It’s The Great Pumpkin, Charlie Brown!

That's gotta hurt!
It’s pumpkin season! In the US, I’d buy big pumpkins specifically to carve them up like this for Halloween. It’s tradition! However, I rarely actually cooked the pumpkin. Any pumpkin I needed I got from a can. Libby’s canned pumpkin puree to be exact. The recipe for pumpkin pie (the only way I ate pumpkin) was right there on the can’s label! Easy peasy!

Now I’m in the Netherlands and Halloween isn’t that big a deal. Neither is pumpkin pie. But pumpkin as a food stuff actually is quite common. Still, if you want pumpkin puree, you’ve got to make your own. There’s no canned stuff here. Well, the expat stores tend to carry it, but it’s about €7 a can!

As the weather has started to cool off significantly and the first scents of wood fires could be detected in the air today, I figured it was time to buy a pumpkin. Tis the season, after all! But this time I don’t plan on carving it up. I plan on cooking it up and making my own puree to use in a handful of recipes I’ve come across recently. So while I was at the store today, I picked up a pumpkin. It’s a bit smaller than usual, and I do miss the “pumpkin patch” buying experience (even if the patch was just the front lawn of one of the local churches). Still, just having it in the house makes me feel like autumn is really here. Now, I wonder if I have a knife small enough to do a quick carving.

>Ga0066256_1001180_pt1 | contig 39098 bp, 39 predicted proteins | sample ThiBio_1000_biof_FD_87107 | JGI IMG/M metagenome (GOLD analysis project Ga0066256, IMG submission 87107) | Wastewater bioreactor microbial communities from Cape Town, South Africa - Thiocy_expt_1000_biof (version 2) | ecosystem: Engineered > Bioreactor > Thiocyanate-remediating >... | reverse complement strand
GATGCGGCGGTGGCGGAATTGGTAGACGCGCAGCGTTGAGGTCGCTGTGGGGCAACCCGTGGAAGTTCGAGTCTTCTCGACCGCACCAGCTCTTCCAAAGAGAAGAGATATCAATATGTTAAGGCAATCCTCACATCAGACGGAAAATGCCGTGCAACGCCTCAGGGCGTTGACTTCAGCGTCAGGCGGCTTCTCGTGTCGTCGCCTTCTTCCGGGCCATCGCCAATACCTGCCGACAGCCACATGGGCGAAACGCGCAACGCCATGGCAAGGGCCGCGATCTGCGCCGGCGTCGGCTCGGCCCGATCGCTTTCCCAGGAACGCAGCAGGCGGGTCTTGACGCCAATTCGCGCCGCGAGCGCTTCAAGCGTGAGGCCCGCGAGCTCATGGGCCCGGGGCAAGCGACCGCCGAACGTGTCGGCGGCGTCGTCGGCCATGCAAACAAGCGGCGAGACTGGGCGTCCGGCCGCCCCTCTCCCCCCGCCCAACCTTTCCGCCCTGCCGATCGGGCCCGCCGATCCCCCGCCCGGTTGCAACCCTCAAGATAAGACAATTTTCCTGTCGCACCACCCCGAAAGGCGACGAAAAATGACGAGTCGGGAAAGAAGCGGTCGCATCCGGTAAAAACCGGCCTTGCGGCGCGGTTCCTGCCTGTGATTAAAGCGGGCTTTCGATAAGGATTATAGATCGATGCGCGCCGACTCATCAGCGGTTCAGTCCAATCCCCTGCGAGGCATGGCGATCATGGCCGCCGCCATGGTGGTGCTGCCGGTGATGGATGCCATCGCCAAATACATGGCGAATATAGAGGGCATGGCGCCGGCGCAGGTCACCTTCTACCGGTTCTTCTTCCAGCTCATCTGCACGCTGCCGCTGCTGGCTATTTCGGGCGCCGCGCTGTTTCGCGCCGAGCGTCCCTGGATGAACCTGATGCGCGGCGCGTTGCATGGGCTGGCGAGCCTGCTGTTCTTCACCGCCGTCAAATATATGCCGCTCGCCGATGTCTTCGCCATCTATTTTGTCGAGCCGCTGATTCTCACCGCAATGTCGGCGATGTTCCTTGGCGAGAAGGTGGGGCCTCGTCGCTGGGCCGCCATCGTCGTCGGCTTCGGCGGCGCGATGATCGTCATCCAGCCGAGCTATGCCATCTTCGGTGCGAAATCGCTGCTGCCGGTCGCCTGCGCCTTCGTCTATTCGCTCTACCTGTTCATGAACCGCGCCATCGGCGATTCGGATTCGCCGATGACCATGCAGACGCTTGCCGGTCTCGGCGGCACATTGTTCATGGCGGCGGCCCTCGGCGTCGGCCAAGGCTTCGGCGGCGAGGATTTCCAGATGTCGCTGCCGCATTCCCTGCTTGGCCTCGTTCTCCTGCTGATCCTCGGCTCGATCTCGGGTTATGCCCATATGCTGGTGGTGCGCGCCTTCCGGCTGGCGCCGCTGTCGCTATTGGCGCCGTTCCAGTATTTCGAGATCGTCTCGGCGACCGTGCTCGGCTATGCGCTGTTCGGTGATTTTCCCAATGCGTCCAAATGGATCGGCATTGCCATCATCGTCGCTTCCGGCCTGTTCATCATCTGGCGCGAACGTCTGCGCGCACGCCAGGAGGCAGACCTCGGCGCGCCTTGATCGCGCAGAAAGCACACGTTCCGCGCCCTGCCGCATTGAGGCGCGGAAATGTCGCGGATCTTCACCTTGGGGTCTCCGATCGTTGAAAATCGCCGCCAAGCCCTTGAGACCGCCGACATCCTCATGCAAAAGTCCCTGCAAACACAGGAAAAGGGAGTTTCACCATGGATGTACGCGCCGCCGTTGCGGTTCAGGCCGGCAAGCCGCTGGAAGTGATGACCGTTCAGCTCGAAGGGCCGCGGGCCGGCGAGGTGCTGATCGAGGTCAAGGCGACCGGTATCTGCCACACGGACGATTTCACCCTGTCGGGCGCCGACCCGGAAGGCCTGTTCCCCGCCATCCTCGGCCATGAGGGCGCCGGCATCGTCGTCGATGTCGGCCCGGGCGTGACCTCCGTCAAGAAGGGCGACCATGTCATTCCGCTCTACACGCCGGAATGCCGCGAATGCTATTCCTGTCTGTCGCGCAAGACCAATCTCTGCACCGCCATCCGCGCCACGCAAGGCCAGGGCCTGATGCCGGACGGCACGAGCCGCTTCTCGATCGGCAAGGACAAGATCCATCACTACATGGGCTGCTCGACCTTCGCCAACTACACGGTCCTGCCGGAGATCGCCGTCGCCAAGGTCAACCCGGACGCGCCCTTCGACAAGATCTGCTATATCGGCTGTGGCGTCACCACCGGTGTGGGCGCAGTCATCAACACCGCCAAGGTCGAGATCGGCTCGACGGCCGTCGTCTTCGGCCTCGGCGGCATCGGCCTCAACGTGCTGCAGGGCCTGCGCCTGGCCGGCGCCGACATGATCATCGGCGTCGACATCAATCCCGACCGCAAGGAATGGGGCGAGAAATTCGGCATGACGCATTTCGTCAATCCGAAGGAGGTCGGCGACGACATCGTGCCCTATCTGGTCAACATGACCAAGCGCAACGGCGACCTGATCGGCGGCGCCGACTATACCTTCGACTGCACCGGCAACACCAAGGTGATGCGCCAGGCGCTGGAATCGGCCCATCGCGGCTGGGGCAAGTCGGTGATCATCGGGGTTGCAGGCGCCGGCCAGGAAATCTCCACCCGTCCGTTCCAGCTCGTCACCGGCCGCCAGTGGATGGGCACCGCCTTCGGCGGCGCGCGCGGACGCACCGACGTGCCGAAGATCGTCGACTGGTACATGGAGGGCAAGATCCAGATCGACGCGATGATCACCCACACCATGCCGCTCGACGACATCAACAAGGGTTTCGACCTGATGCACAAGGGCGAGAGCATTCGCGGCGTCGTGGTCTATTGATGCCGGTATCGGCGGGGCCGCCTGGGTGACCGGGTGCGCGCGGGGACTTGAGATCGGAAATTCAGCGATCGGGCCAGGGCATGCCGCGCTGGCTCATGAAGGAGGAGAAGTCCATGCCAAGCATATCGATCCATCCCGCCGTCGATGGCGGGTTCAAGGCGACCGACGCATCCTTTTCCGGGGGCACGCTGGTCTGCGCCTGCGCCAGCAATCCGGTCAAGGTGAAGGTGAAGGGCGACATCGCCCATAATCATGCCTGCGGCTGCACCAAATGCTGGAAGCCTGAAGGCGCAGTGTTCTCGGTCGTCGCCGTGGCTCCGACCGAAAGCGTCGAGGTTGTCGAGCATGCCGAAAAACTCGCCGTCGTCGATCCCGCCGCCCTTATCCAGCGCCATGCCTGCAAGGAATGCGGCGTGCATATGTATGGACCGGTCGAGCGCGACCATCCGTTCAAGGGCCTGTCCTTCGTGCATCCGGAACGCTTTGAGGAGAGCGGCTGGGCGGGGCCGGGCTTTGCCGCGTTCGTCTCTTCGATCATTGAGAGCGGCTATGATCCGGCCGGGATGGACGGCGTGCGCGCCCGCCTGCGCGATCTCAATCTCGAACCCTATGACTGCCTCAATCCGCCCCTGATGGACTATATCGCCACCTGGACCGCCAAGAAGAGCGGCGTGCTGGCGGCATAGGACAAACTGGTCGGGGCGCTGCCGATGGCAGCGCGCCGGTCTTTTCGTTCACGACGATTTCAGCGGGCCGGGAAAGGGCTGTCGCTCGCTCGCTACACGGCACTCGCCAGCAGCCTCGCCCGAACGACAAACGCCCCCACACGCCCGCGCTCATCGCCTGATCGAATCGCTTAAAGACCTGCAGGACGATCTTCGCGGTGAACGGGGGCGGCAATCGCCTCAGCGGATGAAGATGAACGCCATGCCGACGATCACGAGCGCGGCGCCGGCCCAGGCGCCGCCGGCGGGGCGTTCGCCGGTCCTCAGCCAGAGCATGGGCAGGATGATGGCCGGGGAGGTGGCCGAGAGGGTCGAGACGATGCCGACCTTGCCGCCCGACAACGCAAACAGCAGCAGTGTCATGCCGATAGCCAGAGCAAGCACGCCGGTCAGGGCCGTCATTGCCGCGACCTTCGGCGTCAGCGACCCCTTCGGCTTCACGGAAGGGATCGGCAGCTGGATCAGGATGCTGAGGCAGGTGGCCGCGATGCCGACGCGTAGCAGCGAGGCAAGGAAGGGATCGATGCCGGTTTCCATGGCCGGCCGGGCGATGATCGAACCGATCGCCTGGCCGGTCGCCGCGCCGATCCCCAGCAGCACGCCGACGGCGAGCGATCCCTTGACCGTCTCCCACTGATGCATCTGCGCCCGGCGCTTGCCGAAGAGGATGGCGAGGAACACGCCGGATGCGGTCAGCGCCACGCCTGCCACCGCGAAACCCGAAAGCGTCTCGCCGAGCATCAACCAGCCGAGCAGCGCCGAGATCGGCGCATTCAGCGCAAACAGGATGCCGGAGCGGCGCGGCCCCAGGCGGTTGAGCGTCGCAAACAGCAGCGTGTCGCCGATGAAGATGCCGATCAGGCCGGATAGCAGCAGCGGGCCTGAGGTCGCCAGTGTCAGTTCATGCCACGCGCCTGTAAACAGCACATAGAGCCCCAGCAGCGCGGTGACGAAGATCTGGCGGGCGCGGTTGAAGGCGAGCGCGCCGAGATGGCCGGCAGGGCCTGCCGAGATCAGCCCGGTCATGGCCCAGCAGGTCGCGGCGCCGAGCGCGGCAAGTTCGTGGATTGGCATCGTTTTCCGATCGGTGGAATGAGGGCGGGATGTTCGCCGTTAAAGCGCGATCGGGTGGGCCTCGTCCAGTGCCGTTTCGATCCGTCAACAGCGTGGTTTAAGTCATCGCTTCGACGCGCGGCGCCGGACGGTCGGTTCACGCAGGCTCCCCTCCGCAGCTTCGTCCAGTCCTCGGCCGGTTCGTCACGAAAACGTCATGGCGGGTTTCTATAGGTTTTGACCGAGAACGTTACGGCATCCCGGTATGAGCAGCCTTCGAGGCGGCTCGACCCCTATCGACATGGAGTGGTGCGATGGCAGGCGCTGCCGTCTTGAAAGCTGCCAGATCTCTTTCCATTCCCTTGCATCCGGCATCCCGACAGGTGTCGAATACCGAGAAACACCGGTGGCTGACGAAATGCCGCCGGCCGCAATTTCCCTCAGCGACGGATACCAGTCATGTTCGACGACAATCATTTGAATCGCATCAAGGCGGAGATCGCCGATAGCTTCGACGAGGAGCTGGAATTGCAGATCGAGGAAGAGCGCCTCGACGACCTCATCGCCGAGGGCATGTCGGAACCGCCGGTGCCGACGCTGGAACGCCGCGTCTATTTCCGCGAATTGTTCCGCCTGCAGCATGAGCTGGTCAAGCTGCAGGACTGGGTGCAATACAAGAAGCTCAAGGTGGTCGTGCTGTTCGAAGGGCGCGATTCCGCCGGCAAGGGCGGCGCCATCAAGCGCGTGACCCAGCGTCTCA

Pompoen Seizoen

6 thoughts on “It’s The Great Pumpkin, Charlie Brown!

  1. Oooooh! That’s an onion squash! They’re my FAVOURITE. They actually taste miles better than “proper” pumpkins do: one of the most dreadful culinary secrets is that the vast majority of pumpkins are quite watery and make for very sad eating. Even Libby blends their canned pulp with butternut squash, I believe.

    Onion squashes (named for the shape, not the flavour) have the most incredible sweetness to them, and roast up soft and silky. I adore them. What recipes are you planning to try with your little baby?

    • I’ve never heard of onion squash, but then I don’t remember seeing these particular beauties in the US (or at least my part). On the other hand, I do remember acorn squash, which doesn’t seem to exist here at all. Is the onion one like the acorn squash at all? A bit of mashed acorn squash served atop a bed of wilted spinach with some toasted pine nuts is a lovely side dish.

      Tonight’s dinner is going to be this whole meal. The fact that the onion squash isn’t as watery as normal pumpkin is good news. The one time I did roast a pumpkin and puree it, I was amazed by how watery it was. I also want to try this recipe from a fellow expat here in NL. Veggie enchiladas with a pumpkin cream sauce.

      I’m hoping all of this pumpkin/onion squash bounty will stop me from craving — and making my own — Reese’s Peanut Butter Cups, another Halloween tradition. 😉

      • I think it’s quite like an acorn squash, yeah. But more. MORE!

        And those enchiladas………sniffle. They practically make me burst into tears with the delicious homeyness of it all. Please let me know how they turned out!

        I remember you linking to the recipe for your home-made peanut butter cups absolutely ages ago! I still have it bookmarked, in fact. It’s in my “Yum” folder. One day, I swear I’m gonna do ’em. One day.

    • In the end, I skipped the carving. The pumpkin is too small and I need it for tonight’s dinner. I may still do one for Halloween, though, if the spirits move me. 😉

  2. I am beyond sad Ezra can’t experience a real Halloween but we’ll do our best with pumpkin carving and dressing him up like a dragon! And Thanksgiving..can’t even begin to start…it’s nice to read about other expats keeping it all alive!!

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